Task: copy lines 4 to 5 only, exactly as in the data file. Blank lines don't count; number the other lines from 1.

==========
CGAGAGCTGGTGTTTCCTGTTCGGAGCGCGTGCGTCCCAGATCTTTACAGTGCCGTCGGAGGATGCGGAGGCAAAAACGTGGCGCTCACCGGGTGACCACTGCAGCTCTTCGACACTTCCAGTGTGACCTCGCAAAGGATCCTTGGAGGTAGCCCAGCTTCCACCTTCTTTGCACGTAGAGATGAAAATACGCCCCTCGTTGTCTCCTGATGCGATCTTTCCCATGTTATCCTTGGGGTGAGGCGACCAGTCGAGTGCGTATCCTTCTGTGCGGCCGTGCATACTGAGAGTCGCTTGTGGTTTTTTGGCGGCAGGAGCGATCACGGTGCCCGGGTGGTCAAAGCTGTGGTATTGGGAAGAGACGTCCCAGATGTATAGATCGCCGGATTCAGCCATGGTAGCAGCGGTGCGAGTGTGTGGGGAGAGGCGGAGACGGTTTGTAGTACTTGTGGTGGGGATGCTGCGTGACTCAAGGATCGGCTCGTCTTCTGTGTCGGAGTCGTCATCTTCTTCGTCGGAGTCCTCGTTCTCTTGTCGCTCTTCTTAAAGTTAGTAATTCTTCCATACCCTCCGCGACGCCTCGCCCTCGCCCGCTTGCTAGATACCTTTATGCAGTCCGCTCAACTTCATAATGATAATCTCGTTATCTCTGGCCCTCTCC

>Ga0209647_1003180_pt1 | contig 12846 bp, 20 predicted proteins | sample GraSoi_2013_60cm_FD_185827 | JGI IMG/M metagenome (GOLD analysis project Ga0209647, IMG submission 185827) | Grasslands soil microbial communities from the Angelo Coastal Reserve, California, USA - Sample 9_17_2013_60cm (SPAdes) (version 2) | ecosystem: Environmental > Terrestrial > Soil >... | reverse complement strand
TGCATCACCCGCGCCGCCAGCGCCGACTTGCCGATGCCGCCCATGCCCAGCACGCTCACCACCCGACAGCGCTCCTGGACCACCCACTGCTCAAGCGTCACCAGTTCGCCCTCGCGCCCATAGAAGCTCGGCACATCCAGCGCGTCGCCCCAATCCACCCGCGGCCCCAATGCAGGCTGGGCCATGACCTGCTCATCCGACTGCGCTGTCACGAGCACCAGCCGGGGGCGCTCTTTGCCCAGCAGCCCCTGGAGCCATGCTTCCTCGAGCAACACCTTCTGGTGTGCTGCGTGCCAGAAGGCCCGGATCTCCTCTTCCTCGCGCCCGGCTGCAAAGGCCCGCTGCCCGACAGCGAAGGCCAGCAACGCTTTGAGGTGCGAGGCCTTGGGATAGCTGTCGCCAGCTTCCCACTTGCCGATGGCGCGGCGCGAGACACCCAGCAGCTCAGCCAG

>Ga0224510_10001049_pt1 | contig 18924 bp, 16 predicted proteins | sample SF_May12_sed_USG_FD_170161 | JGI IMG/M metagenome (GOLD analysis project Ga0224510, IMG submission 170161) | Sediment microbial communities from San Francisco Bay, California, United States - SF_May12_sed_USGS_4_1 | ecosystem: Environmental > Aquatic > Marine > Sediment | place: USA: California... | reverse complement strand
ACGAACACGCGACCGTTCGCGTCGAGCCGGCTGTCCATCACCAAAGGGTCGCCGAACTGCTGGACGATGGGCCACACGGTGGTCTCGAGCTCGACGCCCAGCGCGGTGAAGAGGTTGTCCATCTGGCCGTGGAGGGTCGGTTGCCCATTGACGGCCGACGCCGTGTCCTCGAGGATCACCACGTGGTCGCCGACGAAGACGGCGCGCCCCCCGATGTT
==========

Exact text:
>Ga0224510_10001049_pt1 | contig 18924 bp, 16 predicted proteins | sample SF_May12_sed_USG_FD_170161 | JGI IMG/M metagenome (GOLD analysis project Ga0224510, IMG submission 170161) | Sediment microbial communities from San Francisco Bay, California, United States - SF_May12_sed_USGS_4_1 | ecosystem: Environmental > Aquatic > Marine > Sediment | place: USA: California... | reverse complement strand
ACGAACACGCGACCGTTCGCGTCGAGCCGGCTGTCCATCACCAAAGGGTCGCCGAACTGCTGGACGATGGGCCACACGGTGGTCTCGAGCTCGACGCCCAGCGCGGTGAAGAGGTTGTCCATCTGGCCGTGGAGGGTCGGTTGCCCATTGACGGCCGACGCCGTGTCCTCGAGGATCACCACGTGGTCGCCGACGAAGACGGCGCGCCCCCCGATGTT